When your teen is in trouble with the law, you need to know how the juvenile justice system in your state works and how to proceed for your child’s best outcome.
Despite a parent’s best efforts, some young people find themselves in trouble with the law. Peer pressure, the need to assert independence, or misjudgments can place your child at risk of involvement in activities that result in arrest and processing through the juvenile justice system.
There are three kinds of juvenile cases:
Juvenile dependency cases, in which the youth has been abused, neglected, or mistreated by the parents or guardians, and it is necessary for the court to take over legal custody, removing the child from the home, and placing the child with relatives or in foster care.
Status offense cases, which are unlawful behaviors because the youth is a minor (under age 18), such as running away, being chronically truant, possessing alcohol, purchasing cigarettes, and violating curfew. More information on status offenses >>>
Delinquencies (law violations), in which the child has committed an offense that would be charged as a crime if the child were an adult. Read Juvenile Delinquency: What Happens in a Juvenile Case? >>>
If your child becomes involved in the juvenile justice system, your first step is to learn how the system in your state works. This knowledge will allow you to advocate for an outcome that teaches your child about the results of inappropriate behavior without hurting his or her prospects for the future. Visit Think Before You Plead: Juvenile Collateral Consequences in the United States >>>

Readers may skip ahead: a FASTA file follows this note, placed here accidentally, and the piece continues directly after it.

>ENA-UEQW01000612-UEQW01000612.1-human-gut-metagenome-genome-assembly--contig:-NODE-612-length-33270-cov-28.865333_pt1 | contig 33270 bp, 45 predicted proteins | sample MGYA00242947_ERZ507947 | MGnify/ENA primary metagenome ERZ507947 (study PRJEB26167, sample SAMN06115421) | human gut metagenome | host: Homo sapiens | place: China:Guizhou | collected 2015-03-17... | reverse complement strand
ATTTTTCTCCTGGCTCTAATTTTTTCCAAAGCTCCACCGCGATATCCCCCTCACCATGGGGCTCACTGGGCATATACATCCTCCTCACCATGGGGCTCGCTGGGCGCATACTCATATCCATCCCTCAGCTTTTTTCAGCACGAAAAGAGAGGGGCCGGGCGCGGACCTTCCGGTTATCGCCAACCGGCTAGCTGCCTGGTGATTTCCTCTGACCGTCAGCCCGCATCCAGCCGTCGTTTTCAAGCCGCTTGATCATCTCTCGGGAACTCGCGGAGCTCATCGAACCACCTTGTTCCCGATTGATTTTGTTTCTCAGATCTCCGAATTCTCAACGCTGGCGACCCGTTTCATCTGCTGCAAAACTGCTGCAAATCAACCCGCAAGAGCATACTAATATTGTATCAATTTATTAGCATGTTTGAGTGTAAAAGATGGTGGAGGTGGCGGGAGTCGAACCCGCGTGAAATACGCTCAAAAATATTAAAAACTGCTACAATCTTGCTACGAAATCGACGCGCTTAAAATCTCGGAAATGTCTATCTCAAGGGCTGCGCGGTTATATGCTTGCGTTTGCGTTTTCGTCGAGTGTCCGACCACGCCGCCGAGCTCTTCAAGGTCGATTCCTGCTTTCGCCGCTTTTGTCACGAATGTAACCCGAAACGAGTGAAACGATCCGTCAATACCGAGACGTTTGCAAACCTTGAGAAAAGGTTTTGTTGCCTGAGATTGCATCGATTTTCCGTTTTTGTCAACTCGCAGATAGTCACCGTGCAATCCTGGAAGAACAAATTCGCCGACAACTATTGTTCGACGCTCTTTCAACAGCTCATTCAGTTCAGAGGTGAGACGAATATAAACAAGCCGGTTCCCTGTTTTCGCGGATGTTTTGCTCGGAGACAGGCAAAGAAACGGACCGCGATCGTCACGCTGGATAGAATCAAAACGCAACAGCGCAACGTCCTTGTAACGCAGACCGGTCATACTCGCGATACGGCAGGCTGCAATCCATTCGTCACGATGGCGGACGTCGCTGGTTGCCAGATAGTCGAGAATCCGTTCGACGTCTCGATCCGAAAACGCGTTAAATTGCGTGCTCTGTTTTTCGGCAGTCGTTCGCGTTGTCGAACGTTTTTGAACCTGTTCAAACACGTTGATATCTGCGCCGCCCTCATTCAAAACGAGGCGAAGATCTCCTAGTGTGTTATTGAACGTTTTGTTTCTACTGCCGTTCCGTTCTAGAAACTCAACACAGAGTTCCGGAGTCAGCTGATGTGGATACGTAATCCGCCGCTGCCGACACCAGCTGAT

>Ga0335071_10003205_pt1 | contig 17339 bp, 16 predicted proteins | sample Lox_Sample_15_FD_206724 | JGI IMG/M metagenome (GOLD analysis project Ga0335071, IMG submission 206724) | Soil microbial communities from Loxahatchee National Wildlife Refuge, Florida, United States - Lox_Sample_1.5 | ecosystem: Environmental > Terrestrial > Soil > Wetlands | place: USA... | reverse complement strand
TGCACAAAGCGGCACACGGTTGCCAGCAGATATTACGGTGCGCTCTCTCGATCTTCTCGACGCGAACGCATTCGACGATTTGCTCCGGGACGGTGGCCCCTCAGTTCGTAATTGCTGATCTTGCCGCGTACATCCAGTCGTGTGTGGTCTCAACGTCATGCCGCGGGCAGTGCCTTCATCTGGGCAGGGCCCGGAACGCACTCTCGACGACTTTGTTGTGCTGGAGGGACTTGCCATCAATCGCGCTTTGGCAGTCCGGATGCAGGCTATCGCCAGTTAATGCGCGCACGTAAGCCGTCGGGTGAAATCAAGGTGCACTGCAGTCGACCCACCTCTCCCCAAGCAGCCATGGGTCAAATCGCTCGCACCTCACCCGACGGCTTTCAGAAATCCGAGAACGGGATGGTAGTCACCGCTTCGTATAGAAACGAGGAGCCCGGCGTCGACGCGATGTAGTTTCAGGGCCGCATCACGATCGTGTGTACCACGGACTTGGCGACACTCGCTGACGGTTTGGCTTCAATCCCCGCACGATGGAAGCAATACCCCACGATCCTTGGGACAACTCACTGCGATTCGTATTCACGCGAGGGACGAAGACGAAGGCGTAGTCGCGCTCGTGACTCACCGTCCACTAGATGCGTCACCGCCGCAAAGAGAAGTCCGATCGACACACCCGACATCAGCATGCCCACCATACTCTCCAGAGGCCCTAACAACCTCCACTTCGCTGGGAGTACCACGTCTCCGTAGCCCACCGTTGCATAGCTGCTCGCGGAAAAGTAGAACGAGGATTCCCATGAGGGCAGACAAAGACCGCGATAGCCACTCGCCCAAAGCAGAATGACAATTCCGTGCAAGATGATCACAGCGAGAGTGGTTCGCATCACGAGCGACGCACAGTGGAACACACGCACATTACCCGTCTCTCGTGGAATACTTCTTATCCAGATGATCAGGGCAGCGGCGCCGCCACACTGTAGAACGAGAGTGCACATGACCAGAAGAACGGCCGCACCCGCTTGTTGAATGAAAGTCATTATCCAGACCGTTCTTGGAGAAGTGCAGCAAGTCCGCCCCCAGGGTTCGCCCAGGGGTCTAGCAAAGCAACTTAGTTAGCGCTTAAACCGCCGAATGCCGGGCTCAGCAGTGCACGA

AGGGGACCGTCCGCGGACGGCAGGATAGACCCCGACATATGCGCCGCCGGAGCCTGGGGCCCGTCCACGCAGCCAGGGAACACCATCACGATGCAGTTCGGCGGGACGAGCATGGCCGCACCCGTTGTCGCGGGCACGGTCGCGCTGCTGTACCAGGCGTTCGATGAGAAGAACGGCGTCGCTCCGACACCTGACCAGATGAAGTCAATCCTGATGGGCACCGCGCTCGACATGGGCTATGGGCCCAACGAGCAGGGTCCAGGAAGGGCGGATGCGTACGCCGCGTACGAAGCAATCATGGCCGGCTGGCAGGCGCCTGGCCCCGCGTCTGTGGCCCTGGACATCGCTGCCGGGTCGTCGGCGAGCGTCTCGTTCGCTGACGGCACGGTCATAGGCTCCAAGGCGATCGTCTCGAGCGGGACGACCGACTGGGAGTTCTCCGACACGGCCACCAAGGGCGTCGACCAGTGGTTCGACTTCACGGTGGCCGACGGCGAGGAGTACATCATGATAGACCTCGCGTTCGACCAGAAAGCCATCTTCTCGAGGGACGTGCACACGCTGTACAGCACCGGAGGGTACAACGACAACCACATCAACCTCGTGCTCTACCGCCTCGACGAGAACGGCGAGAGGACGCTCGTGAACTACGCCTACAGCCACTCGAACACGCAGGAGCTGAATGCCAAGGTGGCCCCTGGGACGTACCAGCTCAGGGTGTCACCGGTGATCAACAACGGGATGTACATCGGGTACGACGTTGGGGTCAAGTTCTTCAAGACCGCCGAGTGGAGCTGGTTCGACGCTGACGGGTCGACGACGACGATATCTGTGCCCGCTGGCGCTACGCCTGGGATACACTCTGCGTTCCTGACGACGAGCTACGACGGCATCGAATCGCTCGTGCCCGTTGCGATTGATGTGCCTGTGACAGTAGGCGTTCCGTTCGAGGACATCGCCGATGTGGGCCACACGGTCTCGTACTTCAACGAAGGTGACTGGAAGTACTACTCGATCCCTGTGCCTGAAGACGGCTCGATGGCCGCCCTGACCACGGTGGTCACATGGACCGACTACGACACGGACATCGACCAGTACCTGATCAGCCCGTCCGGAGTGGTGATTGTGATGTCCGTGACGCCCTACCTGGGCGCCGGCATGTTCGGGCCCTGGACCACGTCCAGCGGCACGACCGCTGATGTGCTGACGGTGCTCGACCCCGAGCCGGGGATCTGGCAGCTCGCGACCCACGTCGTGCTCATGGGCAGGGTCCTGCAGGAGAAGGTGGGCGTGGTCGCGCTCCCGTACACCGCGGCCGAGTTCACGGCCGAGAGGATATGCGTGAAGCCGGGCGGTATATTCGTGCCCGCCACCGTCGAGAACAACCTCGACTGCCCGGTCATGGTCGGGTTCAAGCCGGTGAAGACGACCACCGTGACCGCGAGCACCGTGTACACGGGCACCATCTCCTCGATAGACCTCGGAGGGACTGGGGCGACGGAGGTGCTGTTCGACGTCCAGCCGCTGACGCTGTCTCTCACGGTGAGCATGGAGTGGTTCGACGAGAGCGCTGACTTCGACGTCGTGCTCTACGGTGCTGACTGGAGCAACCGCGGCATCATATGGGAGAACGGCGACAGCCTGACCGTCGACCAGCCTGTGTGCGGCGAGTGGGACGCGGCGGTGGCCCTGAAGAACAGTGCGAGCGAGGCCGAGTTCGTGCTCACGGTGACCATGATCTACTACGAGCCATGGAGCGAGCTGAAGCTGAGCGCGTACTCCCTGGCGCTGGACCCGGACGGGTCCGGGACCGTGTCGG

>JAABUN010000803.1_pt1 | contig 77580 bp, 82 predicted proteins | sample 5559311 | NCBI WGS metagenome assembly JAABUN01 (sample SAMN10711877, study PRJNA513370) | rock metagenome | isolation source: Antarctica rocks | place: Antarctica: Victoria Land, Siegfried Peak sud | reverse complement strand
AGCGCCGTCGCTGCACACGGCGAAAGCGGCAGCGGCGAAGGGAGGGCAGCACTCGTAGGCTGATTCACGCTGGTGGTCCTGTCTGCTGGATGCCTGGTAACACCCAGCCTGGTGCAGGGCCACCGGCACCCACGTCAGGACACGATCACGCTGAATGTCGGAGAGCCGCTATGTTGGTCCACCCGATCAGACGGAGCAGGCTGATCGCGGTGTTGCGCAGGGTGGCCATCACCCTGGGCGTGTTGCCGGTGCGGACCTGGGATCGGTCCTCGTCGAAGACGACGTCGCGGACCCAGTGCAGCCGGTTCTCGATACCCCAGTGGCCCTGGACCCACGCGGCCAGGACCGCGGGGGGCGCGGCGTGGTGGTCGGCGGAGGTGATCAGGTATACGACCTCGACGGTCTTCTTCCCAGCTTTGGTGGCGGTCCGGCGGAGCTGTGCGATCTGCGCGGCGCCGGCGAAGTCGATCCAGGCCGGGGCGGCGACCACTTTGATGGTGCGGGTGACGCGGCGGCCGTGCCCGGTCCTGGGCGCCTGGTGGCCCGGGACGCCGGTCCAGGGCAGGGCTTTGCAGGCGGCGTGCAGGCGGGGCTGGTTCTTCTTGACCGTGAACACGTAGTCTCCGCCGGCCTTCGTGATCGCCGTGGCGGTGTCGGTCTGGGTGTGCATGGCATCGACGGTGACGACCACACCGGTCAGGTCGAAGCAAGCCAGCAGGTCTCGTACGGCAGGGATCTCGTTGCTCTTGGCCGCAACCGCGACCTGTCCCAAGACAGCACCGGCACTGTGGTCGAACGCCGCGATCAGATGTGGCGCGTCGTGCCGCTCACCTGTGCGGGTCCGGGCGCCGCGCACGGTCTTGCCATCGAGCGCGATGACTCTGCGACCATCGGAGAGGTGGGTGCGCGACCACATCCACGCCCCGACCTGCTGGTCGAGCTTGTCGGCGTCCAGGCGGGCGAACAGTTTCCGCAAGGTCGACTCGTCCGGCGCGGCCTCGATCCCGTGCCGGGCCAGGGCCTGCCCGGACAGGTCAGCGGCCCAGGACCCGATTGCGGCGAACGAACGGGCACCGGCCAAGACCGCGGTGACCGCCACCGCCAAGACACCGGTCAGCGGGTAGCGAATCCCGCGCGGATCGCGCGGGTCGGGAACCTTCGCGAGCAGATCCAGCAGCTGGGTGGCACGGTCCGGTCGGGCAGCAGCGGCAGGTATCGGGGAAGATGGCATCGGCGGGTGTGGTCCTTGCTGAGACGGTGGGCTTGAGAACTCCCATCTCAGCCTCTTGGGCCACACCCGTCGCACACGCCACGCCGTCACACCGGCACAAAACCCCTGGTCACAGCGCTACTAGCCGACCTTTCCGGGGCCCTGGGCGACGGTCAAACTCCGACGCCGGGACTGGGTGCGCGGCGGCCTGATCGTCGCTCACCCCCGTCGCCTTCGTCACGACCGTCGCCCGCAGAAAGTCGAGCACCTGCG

Begin by asking the processing officer at the police station (usually an officer in the juvenile division) to explain the process to you:
Why was my child arrested?
Will you have to detain my child or can he or she be released in my custody?
Will we need to post bond?
Will my child have a record simply as a result of the arrest?
What happens next?
Whom should I speak with to get assistance if my child is referred to juvenile court?
In many cases, particularly for minor offenses or a first-time arrest, your child will be released into your custody. Your child may be diverted into a community service program where he/she will be expected to perform volunteer service in exchange for the charges being dropped.
If your child is referred to juvenile court, what happens next will depend on the structure of your state’s juvenile justice system, the actions of the prosecutor’s office, and the availability of diversion or treatment programs. The prosecutor and juvenile court staff can tell you what to expect from this process. (Juvenile court staff include intake or probation department staff who often conduct preliminary investigations. These investigations provide juvenile court judges with background information they use to decide on dispositions.)
It’s essential to get legal counsel if your child is referred to the court system. Youth of families without financial resources can request counsel from the local public defender’s office. Read Constitutional Rights in Juvenile Cases >>>
Even if you get legal representation for your child, you should accompany your child through all juvenile justice system processing ― intake, meetings with juvenile court staff and diversionary or treatment program staff, and any court hearings. Parental concern and involvement, along with legal representation, and the demeanor and appearance of the teen and family (e.g., neat, clean, appropriate dress), are factors in the court’s decision.
Keep in mind that the main intent of most juvenile justice systems is to help young people redirect their lives, not simply to punish them. Still, your role in advocating for your child is crucial. There are several alternatives to a court hearing, court decision, or detention. For example, your child can be diverted into a treatment program. Courts view a parent’s involvement positively when making a decision.
It is often in times of crisis that bonds between parents and adolescents are reaffirmed. At those times, youth turn to their parents for support and protection. Troubling circumstances may present parents with opportunities to show their love and support, to help their child obtain services to deal with specific problems, and to strengthen interpersonal connections that will benefit the family for years to come.